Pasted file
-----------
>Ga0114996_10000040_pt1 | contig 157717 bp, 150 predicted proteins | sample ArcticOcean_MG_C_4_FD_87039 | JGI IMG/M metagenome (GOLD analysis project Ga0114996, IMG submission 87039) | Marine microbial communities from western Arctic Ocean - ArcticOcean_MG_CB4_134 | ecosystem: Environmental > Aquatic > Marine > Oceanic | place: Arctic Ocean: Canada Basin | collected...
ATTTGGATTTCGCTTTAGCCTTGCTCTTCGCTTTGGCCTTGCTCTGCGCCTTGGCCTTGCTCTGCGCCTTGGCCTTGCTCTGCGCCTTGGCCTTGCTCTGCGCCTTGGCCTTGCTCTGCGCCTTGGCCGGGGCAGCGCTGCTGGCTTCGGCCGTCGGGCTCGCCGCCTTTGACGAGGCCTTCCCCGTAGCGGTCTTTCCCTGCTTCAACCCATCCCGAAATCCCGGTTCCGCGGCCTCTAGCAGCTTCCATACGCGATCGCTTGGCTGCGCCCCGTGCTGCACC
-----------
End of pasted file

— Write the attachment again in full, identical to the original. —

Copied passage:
>Ga0114996_10000040_pt1 | contig 157717 bp, 150 predicted proteins | sample ArcticOcean_MG_C_4_FD_87039 | JGI IMG/M metagenome (GOLD analysis project Ga0114996, IMG submission 87039) | Marine microbial communities from western Arctic Ocean - ArcticOcean_MG_CB4_134 | ecosystem: Environmental > Aquatic > Marine > Oceanic | place: Arctic Ocean: Canada Basin | collected...
ATTTGGATTTCGCTTTAGCCTTGCTCTTCGCTTTGGCCTTGCTCTGCGCCTTGGCCTTGCTCTGCGCCTTGGCCTTGCTCTGCGCCTTGGCCTTGCTCTGCGCCTTGGCCTTGCTCTGCGCCTTGGCCGGGGCAGCGCTGCTGGCTTCGGCCGTCGGGCTCGCCGCCTTTGACGAGGCCTTCCCCGTAGCGGTCTTTCCCTGCTTCAACCCATCCCGAAATCCCGGTTCCGCGGCCTCTAGCAGCTTCCATACGCGATCGCTTGGCTGCGCCCCGTGCTGCACC